The last time the Philadelphia 76ers won a playoff series, players like Tyrone Hill and Eric Snow were running the floor. In 2003, the Sixers beat the New Orleans Hornets in the first round of the NBA playoffs thanks to Allen Iverson, perhaps the greatest player in franchise history.
This time around, it was a different A.I. who propelled the Sixers into the second round of the playoffs.
On Thursday night, Andre Iguodala dropped 20 points and seven assists while playing a team-high 43 minutes on a gimpy Achilles. Although his tenure in Philadelphia has been a constant point of criticism, Iguodala proved why he's a player built for Philadelphia in the 76ers' 79-78 win over the Chicago Bulls.
Iguodala asserted himself in the waning seconds of Thursday's win, in what may end up being the defining moment of his career. With just 2.2 seconds on the clock and down one point, Iguodala calmly sunk two free throws (something he has rarely done this season) to clinch a first-round victory over the Chicago Bulls.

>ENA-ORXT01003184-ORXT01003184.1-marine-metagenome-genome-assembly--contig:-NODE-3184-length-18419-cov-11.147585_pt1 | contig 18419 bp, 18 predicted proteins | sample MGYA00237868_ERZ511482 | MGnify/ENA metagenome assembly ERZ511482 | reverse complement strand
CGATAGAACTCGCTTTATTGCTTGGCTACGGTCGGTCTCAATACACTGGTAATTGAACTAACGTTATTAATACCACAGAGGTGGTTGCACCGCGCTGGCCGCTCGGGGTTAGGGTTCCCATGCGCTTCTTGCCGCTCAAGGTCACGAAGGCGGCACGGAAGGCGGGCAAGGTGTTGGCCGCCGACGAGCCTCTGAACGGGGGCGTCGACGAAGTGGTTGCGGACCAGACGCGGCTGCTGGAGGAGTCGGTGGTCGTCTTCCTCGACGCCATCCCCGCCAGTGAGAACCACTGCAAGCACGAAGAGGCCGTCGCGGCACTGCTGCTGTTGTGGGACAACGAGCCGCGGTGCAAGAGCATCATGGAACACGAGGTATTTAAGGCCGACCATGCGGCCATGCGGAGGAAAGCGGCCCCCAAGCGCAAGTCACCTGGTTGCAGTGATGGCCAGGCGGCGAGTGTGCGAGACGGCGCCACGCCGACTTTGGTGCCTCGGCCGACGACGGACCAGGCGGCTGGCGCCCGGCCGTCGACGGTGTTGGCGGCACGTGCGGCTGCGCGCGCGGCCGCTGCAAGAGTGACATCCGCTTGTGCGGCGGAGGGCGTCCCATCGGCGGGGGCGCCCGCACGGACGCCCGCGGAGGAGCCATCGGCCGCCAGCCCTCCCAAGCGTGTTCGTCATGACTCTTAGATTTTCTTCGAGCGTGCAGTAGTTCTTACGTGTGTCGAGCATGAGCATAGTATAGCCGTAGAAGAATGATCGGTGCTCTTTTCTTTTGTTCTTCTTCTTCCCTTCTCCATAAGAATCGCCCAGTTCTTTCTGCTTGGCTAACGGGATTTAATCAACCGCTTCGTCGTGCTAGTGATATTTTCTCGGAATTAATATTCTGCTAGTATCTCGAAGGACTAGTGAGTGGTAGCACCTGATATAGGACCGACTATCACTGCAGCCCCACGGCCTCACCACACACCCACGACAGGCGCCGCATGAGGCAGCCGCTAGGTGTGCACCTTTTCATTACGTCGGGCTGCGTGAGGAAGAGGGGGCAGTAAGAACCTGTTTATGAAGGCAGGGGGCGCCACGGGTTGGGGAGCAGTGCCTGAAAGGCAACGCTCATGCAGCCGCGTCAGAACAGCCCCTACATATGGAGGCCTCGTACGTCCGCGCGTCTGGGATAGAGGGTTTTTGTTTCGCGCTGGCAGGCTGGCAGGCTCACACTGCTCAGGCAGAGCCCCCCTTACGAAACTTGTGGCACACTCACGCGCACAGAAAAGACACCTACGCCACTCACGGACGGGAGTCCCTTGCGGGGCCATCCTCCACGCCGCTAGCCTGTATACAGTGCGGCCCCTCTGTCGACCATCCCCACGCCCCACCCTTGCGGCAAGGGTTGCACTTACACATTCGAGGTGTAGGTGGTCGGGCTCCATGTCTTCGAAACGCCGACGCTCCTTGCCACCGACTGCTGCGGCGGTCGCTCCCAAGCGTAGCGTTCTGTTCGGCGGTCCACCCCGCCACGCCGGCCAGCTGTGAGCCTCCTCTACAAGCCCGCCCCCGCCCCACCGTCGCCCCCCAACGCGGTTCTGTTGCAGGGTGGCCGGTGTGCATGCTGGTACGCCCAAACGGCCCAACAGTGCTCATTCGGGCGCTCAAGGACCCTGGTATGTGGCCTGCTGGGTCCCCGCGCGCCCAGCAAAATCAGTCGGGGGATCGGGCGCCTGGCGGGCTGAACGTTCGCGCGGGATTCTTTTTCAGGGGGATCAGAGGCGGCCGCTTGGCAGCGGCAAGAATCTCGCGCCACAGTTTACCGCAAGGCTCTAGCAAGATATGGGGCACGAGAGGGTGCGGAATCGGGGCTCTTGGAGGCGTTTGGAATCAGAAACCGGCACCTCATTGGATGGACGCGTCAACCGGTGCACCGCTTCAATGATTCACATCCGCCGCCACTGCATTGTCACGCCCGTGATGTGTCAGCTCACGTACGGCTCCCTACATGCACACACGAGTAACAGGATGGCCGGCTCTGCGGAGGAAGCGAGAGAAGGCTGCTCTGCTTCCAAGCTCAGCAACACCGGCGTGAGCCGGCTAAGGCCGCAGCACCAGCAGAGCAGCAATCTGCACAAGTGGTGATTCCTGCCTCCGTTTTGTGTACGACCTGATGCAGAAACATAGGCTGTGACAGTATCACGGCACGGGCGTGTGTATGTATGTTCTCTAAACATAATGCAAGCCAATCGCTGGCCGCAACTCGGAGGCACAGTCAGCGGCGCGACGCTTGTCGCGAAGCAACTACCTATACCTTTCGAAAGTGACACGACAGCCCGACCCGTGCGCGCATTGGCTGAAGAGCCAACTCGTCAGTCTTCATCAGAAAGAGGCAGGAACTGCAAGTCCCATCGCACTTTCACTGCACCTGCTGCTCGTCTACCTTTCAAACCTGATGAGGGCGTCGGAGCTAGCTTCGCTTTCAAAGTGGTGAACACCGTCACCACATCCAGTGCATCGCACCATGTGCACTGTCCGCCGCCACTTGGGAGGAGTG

When the Sixers shipped Iverson to the Denver Nuggets in December of 2006, many assumed Iguodala would take the reins as the Sixers' go-to scorer. Despite showing flashes of brilliance, Iguodala never really lived up to the hype bestowed upon him by the 76er faithful.
Instead, Iguodala polished his defensive game and became one of the league's elite wing defenders. As one of the league's distinguished role players, Iguodala steadily improved his game, although questions remained about his raw offensive capabilities.
Iguodala polished his game enough that this season he was voted to his first All-Star game. In a condensed 62 games, Iguodala averaged 12.4 points, 6.1 rebounds and 5.5 assists. Although these numbers don't jump off the page, Iguodala's not a player whose effectiveness can be judged by numbers alone.
Often criticized by the Philadelphia fan base for not being a leader, Iguodala shows his leadership abilities on the court, silently. He won't be the first guy to hype up the crowd, but he's as selfless a player as they come, and that's what a young team like the Sixers needs.
Looking back at the Allen Iverson era, it's clear that the Sixers lacked leadership. Iverson and head coach Larry Brown were constantly battling for supremacy, and the team had no chemistry on the floor because of Iverson's propensity to dominate every offensive possession.
In Iguodala, the Sixers possess a silent star. He may not be like Allen Iverson, but make no mistake about it: Andre Iguodala is one of a rare breed. Enjoy him while you can, Philadelphia, you may just miss him when he's gone.
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